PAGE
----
UHV introduces fixed 4-year tuition plan
June 21, 2014 at 1:21 a.m.
Students and parents wanting to know upfront the exact tuition cost of a four-year University of Houston-Victoria degree can sign up for the university's new fixed tuition rate plan.
UHV will offer a fixed tuition option to freshmen and transfer students for the first time this fall. It's up to each student and their family whether to lock in tuition ahead of time or accept tuition on a year-to-year basis as it is decided.
A participating student would pay a fixed rate for four years, regardless of whether traditional tuition rates increase during that time. Fixed-rate plans are more expensive at the start but also can guard against sharp increases during a student's academic career.
UHV Interim President Vic Morgan said the fixed tuition rate won't appeal to everyone because of higher upfront costs.
"But one important advantage of fixed tuition is it clearly establishes the tuition rate ahead of time," Morgan said. "It's a budgeting tool designed to help students and parents. It eliminates concerns about potential future tuition hikes. Tuition and fees are known before a student's first day of class."
A bill passed by the Texas Legislature in 2013 requires that all state public universities offer a four-year fixed tuition plan starting this fall. In February, the UH System Board of Regents approved tuition rates for the next four school years for students on the fixed tuition plan and the next two school years for those paying the yearly tuition rate.
UHV students who start school in fall 2014 and choose the fixed tuition rate will pay $3,283 for 15 credit hours each semester for the next four years. The rate will not change.
UHV students paying the variable yearly rate will be charged a 15-credit-hour rate of $3,164 a semester in 2014-15 and $3,311 a semester in 2015-16. Variable tuition rates for 2016-17 and 2017-18 are not yet set, UHV bursar Lois Lemke said.
Looking at it from a two-year, 60-credit-hour perspective, students on the fixed tuition rate would pay $13,132, or $182 more than those who forgo fixed tuition. The savings would kick in during the last two years, said Wayne Beran, UHV vice president for administration and finance.
Students on the fixed tuition rate plan would pay $26,264 total to get their bachelor's degree in four years. For students paying the variable yearly rate, the total is unknown because tuition is not yet set for 2016-17 and 2017-18.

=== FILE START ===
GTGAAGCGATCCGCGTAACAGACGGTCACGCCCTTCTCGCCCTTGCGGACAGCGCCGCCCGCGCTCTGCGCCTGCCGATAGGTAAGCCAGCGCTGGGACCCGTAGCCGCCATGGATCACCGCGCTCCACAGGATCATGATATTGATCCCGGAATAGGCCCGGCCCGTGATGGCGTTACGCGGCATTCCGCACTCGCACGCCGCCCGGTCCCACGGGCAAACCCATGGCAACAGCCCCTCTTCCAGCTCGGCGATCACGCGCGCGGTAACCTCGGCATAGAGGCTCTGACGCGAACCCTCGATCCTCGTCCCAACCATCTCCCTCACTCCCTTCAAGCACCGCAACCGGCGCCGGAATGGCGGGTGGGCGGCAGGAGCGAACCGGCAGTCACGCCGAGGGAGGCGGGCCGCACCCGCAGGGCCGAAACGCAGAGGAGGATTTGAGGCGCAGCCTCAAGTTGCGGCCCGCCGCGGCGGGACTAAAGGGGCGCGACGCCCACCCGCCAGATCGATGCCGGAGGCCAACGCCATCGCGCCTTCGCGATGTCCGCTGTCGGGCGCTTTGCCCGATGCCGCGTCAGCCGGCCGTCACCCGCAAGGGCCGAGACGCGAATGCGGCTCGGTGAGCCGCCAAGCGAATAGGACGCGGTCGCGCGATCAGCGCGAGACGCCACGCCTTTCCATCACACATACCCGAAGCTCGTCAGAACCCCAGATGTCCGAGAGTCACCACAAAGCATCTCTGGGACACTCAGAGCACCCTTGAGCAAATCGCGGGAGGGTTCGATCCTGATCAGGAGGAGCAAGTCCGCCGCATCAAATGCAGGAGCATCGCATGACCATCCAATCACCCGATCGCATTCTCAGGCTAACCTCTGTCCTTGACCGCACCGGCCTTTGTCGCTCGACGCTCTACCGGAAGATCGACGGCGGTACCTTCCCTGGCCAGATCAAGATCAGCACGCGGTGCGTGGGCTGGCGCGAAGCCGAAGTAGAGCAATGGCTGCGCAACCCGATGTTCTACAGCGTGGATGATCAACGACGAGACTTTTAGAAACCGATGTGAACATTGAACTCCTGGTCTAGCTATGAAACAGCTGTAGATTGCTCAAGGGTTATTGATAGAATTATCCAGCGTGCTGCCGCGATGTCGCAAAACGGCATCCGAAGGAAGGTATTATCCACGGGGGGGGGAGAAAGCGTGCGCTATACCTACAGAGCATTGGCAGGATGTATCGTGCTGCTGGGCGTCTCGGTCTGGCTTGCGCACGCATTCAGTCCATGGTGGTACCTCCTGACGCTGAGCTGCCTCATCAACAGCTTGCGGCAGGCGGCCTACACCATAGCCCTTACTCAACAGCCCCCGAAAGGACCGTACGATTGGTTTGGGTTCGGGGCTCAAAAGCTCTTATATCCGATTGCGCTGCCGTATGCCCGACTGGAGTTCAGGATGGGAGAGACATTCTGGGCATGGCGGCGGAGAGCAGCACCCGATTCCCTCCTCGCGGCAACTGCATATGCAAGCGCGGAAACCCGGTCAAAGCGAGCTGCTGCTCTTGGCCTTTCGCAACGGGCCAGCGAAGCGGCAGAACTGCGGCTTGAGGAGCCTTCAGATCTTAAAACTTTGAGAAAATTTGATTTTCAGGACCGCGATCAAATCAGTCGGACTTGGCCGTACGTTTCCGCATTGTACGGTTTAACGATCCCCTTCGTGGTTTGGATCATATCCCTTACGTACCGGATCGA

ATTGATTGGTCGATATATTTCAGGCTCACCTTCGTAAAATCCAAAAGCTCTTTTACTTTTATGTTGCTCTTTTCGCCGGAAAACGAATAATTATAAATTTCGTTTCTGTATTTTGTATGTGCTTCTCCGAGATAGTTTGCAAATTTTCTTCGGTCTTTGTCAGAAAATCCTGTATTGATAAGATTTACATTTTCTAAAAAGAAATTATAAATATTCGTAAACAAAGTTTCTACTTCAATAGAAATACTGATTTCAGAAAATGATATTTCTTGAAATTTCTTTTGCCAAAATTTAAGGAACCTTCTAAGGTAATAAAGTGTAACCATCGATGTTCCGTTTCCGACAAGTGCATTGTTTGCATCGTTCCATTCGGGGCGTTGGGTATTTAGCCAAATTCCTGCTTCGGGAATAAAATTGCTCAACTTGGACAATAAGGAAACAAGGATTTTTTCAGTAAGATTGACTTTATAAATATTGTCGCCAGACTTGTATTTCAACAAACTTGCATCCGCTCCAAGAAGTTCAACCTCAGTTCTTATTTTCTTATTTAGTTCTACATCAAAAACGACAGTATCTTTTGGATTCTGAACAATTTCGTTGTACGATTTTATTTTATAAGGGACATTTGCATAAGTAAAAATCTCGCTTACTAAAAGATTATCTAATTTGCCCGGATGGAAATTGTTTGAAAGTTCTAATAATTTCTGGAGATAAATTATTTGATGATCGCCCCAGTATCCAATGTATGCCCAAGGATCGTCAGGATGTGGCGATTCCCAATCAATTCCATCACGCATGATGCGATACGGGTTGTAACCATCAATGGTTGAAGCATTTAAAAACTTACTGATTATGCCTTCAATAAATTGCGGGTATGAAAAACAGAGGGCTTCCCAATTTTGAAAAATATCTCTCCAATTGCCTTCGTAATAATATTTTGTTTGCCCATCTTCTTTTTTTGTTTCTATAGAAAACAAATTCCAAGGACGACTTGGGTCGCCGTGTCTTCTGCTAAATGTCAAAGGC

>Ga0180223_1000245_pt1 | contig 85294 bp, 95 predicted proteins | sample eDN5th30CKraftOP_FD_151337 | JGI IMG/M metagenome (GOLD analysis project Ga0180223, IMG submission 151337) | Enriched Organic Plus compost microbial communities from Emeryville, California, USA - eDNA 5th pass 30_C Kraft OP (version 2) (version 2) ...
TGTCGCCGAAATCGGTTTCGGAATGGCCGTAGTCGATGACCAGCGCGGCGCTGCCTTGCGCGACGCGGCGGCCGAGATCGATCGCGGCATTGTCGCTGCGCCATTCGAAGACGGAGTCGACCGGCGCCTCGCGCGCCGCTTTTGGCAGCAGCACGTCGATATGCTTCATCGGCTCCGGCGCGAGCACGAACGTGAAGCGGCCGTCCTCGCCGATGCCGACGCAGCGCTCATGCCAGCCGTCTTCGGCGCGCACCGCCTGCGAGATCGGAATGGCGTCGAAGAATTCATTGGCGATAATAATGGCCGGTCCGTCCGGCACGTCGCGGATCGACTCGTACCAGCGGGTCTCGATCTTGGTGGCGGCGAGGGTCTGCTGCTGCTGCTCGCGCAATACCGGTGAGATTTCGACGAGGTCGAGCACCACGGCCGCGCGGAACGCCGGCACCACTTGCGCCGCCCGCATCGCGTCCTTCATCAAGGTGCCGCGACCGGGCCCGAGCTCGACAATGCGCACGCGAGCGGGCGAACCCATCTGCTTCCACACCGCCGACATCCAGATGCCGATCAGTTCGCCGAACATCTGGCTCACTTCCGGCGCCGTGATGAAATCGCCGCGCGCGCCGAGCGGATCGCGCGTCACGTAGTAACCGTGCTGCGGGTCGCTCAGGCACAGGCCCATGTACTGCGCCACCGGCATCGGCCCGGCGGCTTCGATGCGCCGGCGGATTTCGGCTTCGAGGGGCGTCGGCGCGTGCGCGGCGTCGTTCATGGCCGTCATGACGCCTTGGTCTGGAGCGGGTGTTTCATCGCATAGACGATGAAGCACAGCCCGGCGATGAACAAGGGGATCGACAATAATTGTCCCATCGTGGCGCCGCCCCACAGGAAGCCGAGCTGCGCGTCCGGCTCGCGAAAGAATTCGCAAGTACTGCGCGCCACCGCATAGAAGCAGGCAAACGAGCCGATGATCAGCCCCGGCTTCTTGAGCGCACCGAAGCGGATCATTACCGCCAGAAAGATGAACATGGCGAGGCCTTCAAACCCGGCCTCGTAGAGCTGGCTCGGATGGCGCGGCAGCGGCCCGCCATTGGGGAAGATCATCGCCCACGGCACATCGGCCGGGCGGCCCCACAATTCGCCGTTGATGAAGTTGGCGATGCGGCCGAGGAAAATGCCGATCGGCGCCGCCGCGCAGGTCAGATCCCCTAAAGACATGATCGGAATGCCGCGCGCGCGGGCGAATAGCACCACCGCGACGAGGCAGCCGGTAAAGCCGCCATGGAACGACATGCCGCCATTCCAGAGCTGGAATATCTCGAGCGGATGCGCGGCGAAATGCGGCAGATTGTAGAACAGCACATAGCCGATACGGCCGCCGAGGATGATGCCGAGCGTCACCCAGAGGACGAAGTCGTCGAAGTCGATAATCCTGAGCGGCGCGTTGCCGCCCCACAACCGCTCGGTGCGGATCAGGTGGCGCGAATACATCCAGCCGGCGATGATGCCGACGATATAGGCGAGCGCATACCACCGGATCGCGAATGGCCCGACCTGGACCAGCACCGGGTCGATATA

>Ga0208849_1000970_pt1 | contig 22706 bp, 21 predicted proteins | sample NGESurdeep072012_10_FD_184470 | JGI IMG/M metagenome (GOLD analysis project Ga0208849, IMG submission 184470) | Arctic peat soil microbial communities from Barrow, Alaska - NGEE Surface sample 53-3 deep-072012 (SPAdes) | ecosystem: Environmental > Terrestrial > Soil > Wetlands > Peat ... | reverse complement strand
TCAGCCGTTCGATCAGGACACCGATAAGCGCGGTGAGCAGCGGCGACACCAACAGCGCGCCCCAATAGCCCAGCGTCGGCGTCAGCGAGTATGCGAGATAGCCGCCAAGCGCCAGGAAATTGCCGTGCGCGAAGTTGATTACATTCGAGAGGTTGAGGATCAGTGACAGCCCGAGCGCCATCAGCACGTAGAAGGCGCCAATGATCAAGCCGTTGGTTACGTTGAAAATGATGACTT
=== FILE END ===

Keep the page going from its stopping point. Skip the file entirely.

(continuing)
"At first glance, there may not seem like much incentive to go the fixed tuition route," Beran said. "But for those students committed to attending school all four years, they could see quite a bit of savings in years three and four. It's not for everyone, but it's nice to have this option available at UHV for those families that want it."
Lemke said university officials met weekly during the spring to come up with the fixed rate plan and discuss how to implement it. While the institutions in the UH System have similar plans, each university made a few tweaks. At UHV, mandatory fees were included in the fixed tuition rate.
All first-time freshmen beginning in the fall are eligible for the fixed tuition rate. Transfer students admitted for the fall also are eligible. Students are required to complete 30 semester credit hours each academic year to stay eligible. They also must remain in good academic standing.
Lemke said enrolled freshmen have until late July to opt into the fixed tuition plan. Those who opt in will receive a formal contract.
Since UHV has many first-generation college students, Lemke isn't expecting a large number of fixed tuition takers the first year.
"Many families may not be as willing to commit to a four-year plan right off the bat," Lemke said. "It is an obligation and a greater cost up front. I can see a more conservative approach of seeing how their child adjusts to college by paying year to year."
Lemke said affordable tuition continues to be one of UHV's selling points, and the fixed tuition plan will offer an even less expensive alternative.